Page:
We didn’t want pieces that were too Gaga.” The movie star glamour of the 1930s and 1940s was the initial starting point for the Countess’s wardrobe (with MGM golden age costume designer Adrian as a particular influence) with 1970s and 1990s touches to convey the character’s decade spanning afterlife. “Ryan wanted old Hollywood, but with a modern touch,” Eyrich says. She sourced pieces from Brandon Maxwell, Michael Costello, Alexander McQueen and the Yohji Yamamoto archives to keep a contemporary feel. “There’s lots of bold reds, emeralds, fuchsias, blacks and whites in her color stories and of course a touch of vampire gold.” Eyrich estimates Gaga averages “about 10 costume changes per episode, compared to Jessica Lange’s seven in the last season.” Among the custom pieces made for Gaga is a metal claw glove designed by Los Angeles jeweler Michael Schmidt which is used as the Countess’s instrument for drawing blood from her victims. “But don’t forget each week we also have 35 other cast members to dress,” Eyrich reminds, among them returning star Sarah Paulson as Hypodermic Sally, a leopard coat clad junkie who channels both punk rock consort Nancy Spungen and grunge rocker Courtney Love with her bleached blond hair, smeared eyeliner and falling apart floral dresses. “She’s sad, but oddly chic,” Eyrich says of Sally, “She will wear the leopard coat all the time: It’s her security blanket as well as the chokers, which we’re making from vintage velvet ribbons and cameos. It’s very old school hot glue gun DIY.” Angela Basset’s Ramona Royale is another character who spans the decades from 1970s Blaxploitation to early 1990s hiphop styles, “You’ll learn a lot about her character through the clothes,” Eyrich says, “She starts in the 1970s but ends up very current.” With costumes and sets so integral to the storytelling, Worthington says that he and Eyrich “Talk every day. It’s amazing to collaborate with her each season,” but that in the end, they know their work must ultimately be in the service of the story. “It seems to me self evident that if you design a horror film and everything is spooky and dark and dripping with blood it’s kind of ridiculous and it takes away the shock of the action itself,” Worthington says. “If a character is expressing a moment of horror or violence the set doesn’t have to reflect that. Throughout the episode, Detective John Lowe (Wes Bentley) is haunted by a mysterious caller who claims to be responsible for the horrific crimes that Lowe is looking into.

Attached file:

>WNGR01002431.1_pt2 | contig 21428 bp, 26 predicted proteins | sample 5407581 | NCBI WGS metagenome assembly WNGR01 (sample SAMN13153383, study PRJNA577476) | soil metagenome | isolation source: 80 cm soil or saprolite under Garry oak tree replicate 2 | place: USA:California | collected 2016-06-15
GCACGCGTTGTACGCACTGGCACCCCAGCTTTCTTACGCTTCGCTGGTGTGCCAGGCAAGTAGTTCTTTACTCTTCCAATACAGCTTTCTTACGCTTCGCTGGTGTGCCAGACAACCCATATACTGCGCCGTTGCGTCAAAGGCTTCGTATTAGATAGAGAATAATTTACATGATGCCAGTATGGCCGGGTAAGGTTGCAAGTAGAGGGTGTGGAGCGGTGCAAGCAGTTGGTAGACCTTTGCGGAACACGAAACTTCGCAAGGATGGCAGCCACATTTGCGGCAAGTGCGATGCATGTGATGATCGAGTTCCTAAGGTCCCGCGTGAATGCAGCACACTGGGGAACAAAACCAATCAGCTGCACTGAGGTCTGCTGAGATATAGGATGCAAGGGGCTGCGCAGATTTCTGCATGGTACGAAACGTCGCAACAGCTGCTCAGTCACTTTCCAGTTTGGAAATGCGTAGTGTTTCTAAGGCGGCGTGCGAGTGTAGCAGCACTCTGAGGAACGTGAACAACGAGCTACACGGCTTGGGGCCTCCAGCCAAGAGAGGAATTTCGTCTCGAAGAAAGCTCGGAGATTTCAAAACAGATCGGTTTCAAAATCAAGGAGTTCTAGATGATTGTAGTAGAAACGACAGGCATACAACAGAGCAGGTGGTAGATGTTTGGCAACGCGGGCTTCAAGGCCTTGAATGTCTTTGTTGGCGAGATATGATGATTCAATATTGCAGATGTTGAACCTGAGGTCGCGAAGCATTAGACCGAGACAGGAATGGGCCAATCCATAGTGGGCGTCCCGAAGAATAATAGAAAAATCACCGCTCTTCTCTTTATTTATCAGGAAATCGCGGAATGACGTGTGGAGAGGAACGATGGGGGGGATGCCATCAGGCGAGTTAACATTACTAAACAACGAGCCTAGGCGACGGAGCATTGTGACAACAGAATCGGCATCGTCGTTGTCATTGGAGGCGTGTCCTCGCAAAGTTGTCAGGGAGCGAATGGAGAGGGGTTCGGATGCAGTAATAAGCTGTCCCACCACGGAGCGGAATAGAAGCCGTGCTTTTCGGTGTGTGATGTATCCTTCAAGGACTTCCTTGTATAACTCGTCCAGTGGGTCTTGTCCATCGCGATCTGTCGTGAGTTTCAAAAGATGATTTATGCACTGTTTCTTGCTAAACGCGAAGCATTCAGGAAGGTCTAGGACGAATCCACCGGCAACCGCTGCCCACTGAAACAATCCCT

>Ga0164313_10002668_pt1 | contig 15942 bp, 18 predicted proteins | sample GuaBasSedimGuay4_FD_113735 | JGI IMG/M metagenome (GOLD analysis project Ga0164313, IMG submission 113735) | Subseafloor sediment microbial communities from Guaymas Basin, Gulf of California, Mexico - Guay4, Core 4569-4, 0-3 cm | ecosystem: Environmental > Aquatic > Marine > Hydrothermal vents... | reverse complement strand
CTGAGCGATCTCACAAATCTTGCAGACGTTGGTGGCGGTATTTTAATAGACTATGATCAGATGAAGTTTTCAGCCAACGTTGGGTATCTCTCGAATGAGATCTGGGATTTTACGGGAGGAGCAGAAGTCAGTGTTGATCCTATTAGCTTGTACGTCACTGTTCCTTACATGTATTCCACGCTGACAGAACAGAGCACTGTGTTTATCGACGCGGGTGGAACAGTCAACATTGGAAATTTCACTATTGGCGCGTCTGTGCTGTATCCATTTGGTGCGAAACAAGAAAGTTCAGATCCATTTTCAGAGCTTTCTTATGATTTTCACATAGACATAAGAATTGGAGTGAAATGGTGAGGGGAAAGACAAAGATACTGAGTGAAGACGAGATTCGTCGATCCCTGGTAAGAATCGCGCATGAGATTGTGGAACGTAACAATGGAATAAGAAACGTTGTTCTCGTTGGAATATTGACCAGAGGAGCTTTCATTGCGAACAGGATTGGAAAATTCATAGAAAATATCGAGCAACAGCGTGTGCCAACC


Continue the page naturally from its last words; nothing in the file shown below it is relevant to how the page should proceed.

Running alongside that was the story of junkie Hypodermic Sally (Sarah Paulson) who was murdered by Iris for causing her son Donovan (Matt Bomer) to overdose at the hotel. At least he actually broke down this week and confessed to Alex about feeling like he was going mad, though the fact that during that whole scene he still didn’t tell her about seeing Holden in the hallways made no sense. The episode wasn’t all bad, Ramona Royale’s flashback to her days as a blaxploitation actress was a welcome bit of comic relief, as was the elevator montage of her and the Countess changing outfits to match the changing years. March’s back story was accompanied by silent movie era film graphics and black and white film stock, and this episode’s reveal of the history of Ramona Royale (Angela Bassett) is similarly fun. We watch as Alex tries to fill this void, first with hope, then with pills, eventually giving up, cutting her wrists in the bathtub before her husband pulls her out.

He returns to the hotel and, after being put in his place by Liz Taylor, goes to find his mother, who has taken his advice and turns to Sally to be killed. It’s a good deal of exposition and certainly makes me think that Iris is at fault to a degree, but Donovan’s outburst and insults are so bratty and hateful, it’s tough to understand his side of the situation.